Benge, Dustin W.
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John Calvin understood the importance of prayer to the Christian life and wrote extensively on the subject in his Institutes of the Christian Religion. Now modern readers can come to a firmer grasp of how the Reformer viewed prayer by reading his actual prayers. One of the greatest depositories for Calvin’s prayers is within his lectures on the Old Testament books of Jeremiah, Lamentations, Ezekiel, and the twelve Minor Prophets. Each lecture would end with a prayer that seemed extemporaneous and reflected, in retrospect, upon the text he had just taught. Compiled in this volume are 150 of these prayers, arranged by subject and accompanied by the Scripture passage Calvin was expounding. These rich prayers of the great Reformer provide a valuable devotional tool to assist us as we lift up our hearts to God.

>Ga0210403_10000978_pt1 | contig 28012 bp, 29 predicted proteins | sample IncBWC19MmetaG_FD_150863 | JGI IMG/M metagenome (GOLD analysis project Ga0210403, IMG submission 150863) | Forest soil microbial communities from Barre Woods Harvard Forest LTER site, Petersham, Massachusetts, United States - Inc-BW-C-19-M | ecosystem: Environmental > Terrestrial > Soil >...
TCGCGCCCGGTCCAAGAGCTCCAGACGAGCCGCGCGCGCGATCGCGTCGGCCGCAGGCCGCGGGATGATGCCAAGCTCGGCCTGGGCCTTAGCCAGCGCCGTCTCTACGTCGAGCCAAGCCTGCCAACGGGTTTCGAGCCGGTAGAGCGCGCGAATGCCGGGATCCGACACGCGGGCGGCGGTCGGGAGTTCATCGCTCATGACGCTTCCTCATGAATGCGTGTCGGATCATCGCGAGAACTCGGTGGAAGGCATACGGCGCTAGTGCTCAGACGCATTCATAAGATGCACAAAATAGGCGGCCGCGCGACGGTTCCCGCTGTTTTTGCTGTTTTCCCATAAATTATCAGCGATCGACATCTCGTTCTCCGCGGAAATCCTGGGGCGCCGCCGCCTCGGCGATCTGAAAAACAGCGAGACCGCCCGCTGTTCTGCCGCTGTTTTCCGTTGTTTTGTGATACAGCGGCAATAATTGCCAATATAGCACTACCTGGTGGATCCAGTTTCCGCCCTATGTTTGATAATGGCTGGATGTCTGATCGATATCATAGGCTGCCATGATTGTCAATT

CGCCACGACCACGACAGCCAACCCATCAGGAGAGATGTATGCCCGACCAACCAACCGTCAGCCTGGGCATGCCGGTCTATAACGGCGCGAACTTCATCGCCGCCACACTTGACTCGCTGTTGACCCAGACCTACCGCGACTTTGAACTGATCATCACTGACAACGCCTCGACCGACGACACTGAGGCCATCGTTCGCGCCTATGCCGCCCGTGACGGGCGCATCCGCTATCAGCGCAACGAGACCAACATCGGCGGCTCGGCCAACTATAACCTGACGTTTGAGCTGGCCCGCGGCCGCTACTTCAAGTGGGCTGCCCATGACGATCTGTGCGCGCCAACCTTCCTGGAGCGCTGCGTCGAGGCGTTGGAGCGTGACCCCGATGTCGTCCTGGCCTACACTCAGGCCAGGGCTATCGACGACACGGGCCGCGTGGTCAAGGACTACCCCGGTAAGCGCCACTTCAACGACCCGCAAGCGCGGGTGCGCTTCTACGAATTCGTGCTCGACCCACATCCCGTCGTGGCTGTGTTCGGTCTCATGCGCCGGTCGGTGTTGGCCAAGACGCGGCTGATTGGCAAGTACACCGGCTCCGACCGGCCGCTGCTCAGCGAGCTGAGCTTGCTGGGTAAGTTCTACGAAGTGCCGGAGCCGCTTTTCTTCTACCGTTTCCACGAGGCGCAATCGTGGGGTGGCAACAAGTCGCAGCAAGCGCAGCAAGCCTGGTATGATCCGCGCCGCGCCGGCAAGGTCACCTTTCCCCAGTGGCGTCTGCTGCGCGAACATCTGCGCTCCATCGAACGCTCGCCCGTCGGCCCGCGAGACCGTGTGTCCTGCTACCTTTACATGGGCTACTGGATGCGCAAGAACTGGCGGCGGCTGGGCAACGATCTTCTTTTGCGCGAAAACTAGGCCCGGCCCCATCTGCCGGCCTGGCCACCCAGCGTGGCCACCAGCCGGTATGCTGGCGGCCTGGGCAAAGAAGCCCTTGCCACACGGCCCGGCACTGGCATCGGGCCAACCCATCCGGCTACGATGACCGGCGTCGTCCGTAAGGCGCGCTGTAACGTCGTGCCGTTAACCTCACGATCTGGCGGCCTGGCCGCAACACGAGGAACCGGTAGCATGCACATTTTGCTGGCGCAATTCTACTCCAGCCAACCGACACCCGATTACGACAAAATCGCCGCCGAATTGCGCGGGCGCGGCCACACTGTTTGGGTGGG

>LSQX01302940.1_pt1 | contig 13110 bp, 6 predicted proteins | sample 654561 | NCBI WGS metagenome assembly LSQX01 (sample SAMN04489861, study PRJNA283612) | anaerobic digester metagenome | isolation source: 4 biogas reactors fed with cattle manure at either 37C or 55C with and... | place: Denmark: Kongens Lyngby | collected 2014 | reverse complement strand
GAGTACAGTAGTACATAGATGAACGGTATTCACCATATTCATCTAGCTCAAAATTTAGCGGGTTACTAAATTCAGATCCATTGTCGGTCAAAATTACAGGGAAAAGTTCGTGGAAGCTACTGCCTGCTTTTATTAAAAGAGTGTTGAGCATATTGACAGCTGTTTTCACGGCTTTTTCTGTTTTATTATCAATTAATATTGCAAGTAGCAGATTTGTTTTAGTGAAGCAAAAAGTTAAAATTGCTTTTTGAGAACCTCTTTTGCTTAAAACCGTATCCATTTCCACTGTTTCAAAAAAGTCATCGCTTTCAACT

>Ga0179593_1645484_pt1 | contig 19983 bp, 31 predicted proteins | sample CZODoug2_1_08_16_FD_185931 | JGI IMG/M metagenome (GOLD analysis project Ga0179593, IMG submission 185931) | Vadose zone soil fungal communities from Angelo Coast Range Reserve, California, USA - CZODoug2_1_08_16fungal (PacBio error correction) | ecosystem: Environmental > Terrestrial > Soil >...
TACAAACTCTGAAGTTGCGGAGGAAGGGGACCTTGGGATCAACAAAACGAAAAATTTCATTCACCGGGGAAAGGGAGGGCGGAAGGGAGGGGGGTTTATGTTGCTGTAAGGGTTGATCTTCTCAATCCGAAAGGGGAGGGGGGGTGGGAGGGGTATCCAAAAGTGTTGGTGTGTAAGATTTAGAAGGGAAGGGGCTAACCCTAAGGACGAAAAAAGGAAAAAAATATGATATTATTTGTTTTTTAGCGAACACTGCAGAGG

Dustin W. Benge is the senior pastor of First Baptist Church in Jackson, Kentucky. He is currently a PhD candidate at The Southern Baptist Theological Seminary, Louisville, Kentucky.
“Dustin Benge has made a great treasure accessible for all of us. These prayers of Calvin can now be enjoyed and used, and can be of great personal profit. A fresh and fine volume. A book to read and to practice repeatedly.” — Herman J. Selderhuis, author of John Calvin: A Pilgrim’s Life
“Dustin Benge has done the church a great service by compiling this generous selection of prayers by the great Genevan Reformer, John Calvin. Extracted from his luminous Old Testament Commentaries, these fervent intercessions reveal the warm piety that accompanied this theological genius. Calvin’s personal logo was an open hand, holding a heart, extended upward to God with the words, ‘My heart I offer to Thee, Lord, promptly and sincerely.’ This book clearly demonstrates such singular devotion to God. Here is Calvin’s high doxology, arising upward from his high theology. And here is his exaltation of God, ascending from sound exegesis and exposition. By reading these prayers, I have no doubt but that your own heart will be likewise inflamed.” — Steven J. Lawson, author of The Expository Genius of John Calvin